J.R. Smith, CEO of AVG, admits that being the first in the industry to offer free products has "kind of put us a little bit in a box", but slowly the company is succeeding in convincing investors that AVG has evolved from offering just hardcore security into what he calls a "peace-of-mind" product across multiple platforms - a process that's being made easier by the release of such strong financial results.
Richard Seewald, a partner at the Zurich-based private equity outfit ALPHA Associates, which was an early investor in AVG, says that the company's strong performance is being driven by its leading position in the consumer security space, as well as increasingly the growth of its internet-search business. "The continued growth of AVG, quarter on quarter, since the IPO is in our view demonstrable of the viability of this model," he says.
Smith says diversification is key to surviving in this rapidly evolving business. "If you and I were having this conversation a few years ago, we'd be discussing a free product with premium-based services - but that model won't get you anywhere today," he tells bne. "Focusing on security alone in a market that's highly commoditized between us, other premium companies, and with new players like Microsoft coming into the market, and added to that the growth rate of shipments of computers is declining, is a problem."
"Diversifying our product portfolio and leveraging the goodwill built by our brand for the last five years was one reason why we were able to go public because we had a more robust story to tell, not one just about premium security," he says in a sly dig at Avast.
The release last summer of AVG's 2013 product suite, which moved the company firmly outside the pure internet security business, epitomizes this. Smith says that while the core of its business will always be security, the new products include technology to increase the speed and efficiency of a user's computer; a big section on privacy, which identifies what websites are tracking a user when online and rating them to warn if there are suspicions that those sites are selling a user's information; and free telephone support in English-speaking countries on all its products, both for free and paid users. "Our free product is still better than most paid products - better detection and better protection, and also includes anti-spyware and a whole bunch of extra functionality including privacy," Smith says. "There are things in our free product that you can't even get in many of our competitors' paid products."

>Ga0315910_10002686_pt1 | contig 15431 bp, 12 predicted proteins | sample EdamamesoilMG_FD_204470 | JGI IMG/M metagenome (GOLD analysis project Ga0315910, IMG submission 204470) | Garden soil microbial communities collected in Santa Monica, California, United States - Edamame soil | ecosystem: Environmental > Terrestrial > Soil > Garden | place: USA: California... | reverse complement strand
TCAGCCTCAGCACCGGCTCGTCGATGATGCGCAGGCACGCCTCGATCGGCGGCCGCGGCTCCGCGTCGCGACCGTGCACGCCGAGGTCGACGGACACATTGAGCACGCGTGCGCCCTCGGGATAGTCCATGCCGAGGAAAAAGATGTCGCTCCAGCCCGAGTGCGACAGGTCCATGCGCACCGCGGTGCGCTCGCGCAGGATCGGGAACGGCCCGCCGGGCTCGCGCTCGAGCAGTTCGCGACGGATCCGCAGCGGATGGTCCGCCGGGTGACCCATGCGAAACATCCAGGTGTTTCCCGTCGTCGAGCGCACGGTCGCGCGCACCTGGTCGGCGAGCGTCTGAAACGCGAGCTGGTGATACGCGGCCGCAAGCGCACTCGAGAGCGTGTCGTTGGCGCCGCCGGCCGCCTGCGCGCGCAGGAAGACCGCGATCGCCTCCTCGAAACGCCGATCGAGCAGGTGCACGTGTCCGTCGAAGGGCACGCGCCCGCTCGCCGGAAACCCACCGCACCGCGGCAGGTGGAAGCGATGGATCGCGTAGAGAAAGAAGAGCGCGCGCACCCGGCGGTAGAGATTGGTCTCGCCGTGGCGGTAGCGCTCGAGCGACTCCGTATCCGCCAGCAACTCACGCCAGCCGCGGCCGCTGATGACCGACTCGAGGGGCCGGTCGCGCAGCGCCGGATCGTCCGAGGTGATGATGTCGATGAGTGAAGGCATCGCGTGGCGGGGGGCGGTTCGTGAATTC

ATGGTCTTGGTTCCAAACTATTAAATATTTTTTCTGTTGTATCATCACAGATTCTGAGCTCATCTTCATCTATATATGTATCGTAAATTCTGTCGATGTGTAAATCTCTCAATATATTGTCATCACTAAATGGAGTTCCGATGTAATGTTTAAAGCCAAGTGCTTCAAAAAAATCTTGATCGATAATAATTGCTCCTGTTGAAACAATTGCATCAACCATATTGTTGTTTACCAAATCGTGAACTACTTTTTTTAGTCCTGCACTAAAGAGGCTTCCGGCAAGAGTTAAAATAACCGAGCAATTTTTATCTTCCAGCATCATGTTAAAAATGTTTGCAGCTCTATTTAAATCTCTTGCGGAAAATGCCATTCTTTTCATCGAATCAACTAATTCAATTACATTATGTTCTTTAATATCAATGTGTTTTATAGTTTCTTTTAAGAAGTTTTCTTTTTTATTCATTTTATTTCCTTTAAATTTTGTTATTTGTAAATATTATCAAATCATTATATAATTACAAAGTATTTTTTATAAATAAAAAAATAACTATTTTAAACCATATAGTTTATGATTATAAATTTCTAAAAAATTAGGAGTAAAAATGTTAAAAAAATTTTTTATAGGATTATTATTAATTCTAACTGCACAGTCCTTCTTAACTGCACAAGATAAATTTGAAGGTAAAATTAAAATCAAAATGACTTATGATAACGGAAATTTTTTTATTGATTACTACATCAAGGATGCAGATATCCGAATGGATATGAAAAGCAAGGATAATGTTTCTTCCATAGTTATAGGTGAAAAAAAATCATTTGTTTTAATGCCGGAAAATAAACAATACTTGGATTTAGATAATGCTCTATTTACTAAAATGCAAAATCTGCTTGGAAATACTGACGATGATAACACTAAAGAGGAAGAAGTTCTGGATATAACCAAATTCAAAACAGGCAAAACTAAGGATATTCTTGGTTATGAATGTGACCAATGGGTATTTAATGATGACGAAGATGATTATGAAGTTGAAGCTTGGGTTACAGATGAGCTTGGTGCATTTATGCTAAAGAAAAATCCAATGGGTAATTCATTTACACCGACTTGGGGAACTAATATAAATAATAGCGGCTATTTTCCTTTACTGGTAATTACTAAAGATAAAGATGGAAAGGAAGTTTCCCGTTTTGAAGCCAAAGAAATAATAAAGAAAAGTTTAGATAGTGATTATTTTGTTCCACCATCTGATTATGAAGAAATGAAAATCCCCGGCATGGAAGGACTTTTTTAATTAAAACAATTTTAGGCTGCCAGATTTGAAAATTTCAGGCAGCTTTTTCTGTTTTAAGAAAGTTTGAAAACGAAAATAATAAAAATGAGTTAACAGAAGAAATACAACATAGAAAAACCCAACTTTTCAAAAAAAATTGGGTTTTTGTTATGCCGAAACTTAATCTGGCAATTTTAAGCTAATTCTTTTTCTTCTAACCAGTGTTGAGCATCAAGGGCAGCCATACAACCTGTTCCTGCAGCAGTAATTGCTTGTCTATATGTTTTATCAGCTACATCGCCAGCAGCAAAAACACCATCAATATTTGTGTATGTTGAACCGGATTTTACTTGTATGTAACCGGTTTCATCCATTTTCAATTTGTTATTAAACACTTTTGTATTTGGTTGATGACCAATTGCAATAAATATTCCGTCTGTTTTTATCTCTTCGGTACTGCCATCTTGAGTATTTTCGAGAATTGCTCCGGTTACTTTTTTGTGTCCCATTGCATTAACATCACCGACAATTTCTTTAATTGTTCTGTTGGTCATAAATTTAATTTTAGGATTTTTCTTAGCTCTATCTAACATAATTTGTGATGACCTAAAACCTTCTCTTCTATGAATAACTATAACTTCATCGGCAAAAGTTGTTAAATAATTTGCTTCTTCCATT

Further, in October AVG launched its cloud care product for small companies as those kinds of businesses stop being so reliant on hardware. "We're evolving from hardcore security into a 'peace-of-mind' product across multiple platforms, such as mobile, trying to make people's user experience better, faster, easier and safer," says Smith. "We're leveraging the trust of our brand that was built up in the security aspect and diversifying into other areas."